I don’t suggest writers submit unagented, unsolicited manuscripts to publishers’ slush piles. Few publishers accept them, and those who do can literally take years reviewing them. While that manuscript is in that single publisher’s hands, it cannot be presented to any other publisher. You essentially forfeit any leverage or influence you have. Get an agent, cut a deal with a small independent publisher, or self-publish.

I absolutely believe we’ll see more online success stories like 7th Son’s in the years ahead. Creators who embrace this DIY approach are in for some seriously hard work, especially if they want to create the best-possible product, and promote it effectively. But those who do can build a thriving fan base, and their works’ successes can build a strong business case for publishers.

You can learn more about J.C. Hutchins at his website, where you can also read his work!

5 Tips for Productive Writing

When you’re freelancing, your income directly relates to the amount of time you can spend banging away on your keyboard. That makes time management a particularly important skill for any writer. These tips can help you make the most of the time you can spend working.

  1. Set clear priorities: If you can narrow your work load down to three specific things you need to do today — like write interview questions, finish an article and pitch a story idea to an editor — you’ll usually be able to get those things done. It’s okay if those three tasks seem fairly minor, even if you’re freelancing full-time. You can always work on the rest of your task list once you’re done with those three items, but you’ll be sure that you’ve accomplished the most important things in your day today.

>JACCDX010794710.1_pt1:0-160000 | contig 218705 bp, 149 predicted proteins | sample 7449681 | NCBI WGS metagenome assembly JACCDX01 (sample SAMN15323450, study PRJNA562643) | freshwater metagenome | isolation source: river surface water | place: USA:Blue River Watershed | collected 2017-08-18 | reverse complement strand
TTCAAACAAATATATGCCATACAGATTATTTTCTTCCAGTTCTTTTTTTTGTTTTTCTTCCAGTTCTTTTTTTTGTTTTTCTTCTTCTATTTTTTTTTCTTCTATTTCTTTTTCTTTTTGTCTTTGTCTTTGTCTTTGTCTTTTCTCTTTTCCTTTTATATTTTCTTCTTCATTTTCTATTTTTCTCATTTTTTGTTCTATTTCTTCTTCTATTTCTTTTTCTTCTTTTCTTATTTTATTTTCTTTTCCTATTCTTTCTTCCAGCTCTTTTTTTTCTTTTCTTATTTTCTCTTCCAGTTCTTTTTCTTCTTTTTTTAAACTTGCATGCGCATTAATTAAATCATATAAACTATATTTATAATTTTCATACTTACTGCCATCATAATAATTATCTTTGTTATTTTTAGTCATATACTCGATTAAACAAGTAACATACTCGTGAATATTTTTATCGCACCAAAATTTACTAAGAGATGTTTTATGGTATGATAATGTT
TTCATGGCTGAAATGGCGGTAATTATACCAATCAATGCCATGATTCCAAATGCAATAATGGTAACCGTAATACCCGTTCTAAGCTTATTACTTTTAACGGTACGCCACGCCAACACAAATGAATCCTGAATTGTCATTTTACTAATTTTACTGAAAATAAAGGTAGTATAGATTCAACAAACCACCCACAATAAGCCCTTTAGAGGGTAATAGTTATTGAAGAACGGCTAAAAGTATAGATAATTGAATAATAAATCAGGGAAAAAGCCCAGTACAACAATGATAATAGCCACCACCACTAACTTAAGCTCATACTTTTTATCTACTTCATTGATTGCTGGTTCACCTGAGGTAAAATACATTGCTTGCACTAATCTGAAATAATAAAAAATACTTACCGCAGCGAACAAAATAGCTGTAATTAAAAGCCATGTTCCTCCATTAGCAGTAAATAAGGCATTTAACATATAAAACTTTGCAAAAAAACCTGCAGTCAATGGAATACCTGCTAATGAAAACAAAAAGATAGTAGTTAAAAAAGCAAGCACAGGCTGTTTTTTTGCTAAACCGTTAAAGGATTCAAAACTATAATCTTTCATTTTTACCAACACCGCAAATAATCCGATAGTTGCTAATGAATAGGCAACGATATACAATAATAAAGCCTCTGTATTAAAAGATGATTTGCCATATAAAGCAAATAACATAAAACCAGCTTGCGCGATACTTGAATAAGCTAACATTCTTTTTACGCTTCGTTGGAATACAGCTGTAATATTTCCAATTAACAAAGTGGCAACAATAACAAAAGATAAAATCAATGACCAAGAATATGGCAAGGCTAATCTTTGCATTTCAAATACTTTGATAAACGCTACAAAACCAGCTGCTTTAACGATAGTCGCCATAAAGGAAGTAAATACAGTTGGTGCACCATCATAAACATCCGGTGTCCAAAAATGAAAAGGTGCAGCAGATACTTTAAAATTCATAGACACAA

2. Have a work buddy: Because most of us work at home, by ourselves, it can be hard to stay on track. After all, there’s no boss breathing down our necks. Having a work buddy — someone who can hold you accountable for what you accomplish each day — can be enough to help stay focused on your work while no one else is around.
  3. Work in blocks of time: I tend to work for an hour and then do something else, if only for five minutes. If I’m really in the zone, I might work longer, but if I’m struggling, just getting up and moving around can get my brain working again.
  4. Know your own schedule: Are you one of those writers who does best when you first get out of bed? If that’s the case, it’s well worth your while to shift around the rest of your schedule so that you can write when you’re at the top of your game. That may mean getting up a little earlier or a little later, or even recording your favorite TV show, but during the time you write best, you’re typically more productive. That means that shifting your schedule may mean more free time in the long run.
  5. Take time away from the computer: Time may be money, but we’re also working in a field that requires a lot of creativity. The law of diminishing returns will kick in eventually — if you write for hours on end, the work you do as you get tired just won’t be as good as the work you do when you’re fresh.